Artemisia is 2014 Herb of the Year

February 16, 2014 lawanda Newspaper Columns

The International Herb Association makes an annual selection for Herb of the Year based on the herb being outstanding in at least two of three categories: culinary, medicinal, or ornamental.  IHA has selected Artemisia as its Herb of the Year for 2014.  This is a rather unusual selection, because there are about 400 different species in the genus Artemisia!  You are probably already familiar with some of them. 

      The ubiquitous ‘Silver Mound’ Artemisia was used everywhere in formal landscapes in the 1990s and early 2000s.  The mounded clumps of soft silver foliage are perfect for edging beds and in rock gardens.

      In your spice cabinet you might find tarragon, also one of the artemisias.  Tarragon can be grown as a perennial plant in our Wisconsin herb gardens.  If you grow tarragon from seed, be sure to buy those of French tarragon, Artemisia dracunculus var. sativa, rather than the Russian variety that lacks strong aromatic oils.  Most gardeners buy tarragon plants or get cuttings or divisions from friends.  Tarragon is not an especially attractive plant and is grown primarily for its culinary value.

      Another of the well-known artemisas is wormwood, Artemisia absinithum.  Perhaps you can guess from its Latin name that it is used to make the alcoholic drink absinthe.  This perennial plant grows 2-3’ tall and has deeply lobed aromatic, silvery-gray leaves covered with silky hairs.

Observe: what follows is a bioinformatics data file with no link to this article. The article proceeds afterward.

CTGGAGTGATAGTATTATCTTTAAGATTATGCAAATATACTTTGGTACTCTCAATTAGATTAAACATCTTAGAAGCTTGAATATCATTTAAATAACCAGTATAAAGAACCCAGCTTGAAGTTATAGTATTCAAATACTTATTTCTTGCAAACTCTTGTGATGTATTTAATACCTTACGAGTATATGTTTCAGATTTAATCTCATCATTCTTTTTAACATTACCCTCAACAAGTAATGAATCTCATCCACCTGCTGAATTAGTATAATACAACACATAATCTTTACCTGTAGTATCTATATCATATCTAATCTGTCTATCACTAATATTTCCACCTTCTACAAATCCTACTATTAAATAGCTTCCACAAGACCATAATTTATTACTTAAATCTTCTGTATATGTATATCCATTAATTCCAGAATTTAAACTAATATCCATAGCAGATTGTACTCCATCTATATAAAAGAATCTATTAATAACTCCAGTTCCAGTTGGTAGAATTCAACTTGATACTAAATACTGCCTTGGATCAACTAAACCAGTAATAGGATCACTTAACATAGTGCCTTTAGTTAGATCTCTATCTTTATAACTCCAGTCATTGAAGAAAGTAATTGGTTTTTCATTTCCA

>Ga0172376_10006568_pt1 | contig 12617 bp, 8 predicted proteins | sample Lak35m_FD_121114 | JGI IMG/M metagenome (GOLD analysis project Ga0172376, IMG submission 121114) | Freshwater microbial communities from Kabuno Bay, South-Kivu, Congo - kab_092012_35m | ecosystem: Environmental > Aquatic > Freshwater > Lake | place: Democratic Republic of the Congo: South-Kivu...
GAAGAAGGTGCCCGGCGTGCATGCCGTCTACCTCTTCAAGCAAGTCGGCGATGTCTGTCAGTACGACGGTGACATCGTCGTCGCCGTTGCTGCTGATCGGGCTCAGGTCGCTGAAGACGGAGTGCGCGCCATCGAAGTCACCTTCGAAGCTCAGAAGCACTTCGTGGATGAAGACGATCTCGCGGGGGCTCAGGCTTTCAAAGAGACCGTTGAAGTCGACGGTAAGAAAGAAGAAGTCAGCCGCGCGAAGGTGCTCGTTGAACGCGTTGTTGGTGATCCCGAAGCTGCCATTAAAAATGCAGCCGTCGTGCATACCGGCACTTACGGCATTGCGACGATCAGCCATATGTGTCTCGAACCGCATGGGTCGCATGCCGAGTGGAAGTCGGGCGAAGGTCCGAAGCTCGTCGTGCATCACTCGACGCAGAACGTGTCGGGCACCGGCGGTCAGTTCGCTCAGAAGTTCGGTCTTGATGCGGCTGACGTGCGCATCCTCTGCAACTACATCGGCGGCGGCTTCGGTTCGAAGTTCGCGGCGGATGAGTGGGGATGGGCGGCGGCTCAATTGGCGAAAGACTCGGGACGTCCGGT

White sage is another artemesia.  ‘Silver King,’ ‘Powis Castle’ and ‘Valerie Finnis’ are some well-known cultivars.  These shrubby plants grow 2-4’ tall and have lance-shaped leaves 4-6” long. 

      White mugwort, Artemisia lactiflora, is the only artemisia grown for its flowers rather than its foliage.  In late summer, plumes of small, cream-colored flowers are held atop erect leafy stalks 3-6’ tall, similar to astilbe.  The flowers are excellent in fresh arrangements and can be hung upside down to dry for use in dried displays.  Foliage is dark green with silvery undersides.

      In general, artemisas thrive in average, well-drained soil in full sun.  A soil too fertile will cause them to flop.  They are good for hot, dry areas and once established are quite drought tolerant.  Because most of them are so aromatic, deer tend to avoid them.

      Fast-spreading, clumpy types – especially the white sages – need dividing every few years in spring or fall to keep them in place or to rejuvenate old clumps.  To prevent them from taking over the garden, consider planting them in large, sunken, bottomless flower pots.  Woody types are not as aggressive.

      Prune all species back hard if they start to lose their shape or become scraggly.

      In the landscape, artemisias are good weavers, plants used to unify more colorful perennials.  The silvery foliage makes nearby pinks, reds and oranges look even brighter, or presents a cool, relaxing feel when combined with blues, purples or soft pinks.  The tallest species provide a good backdrop for the border, while the shorter ones make a neat edging.

 

HerbsPerennials


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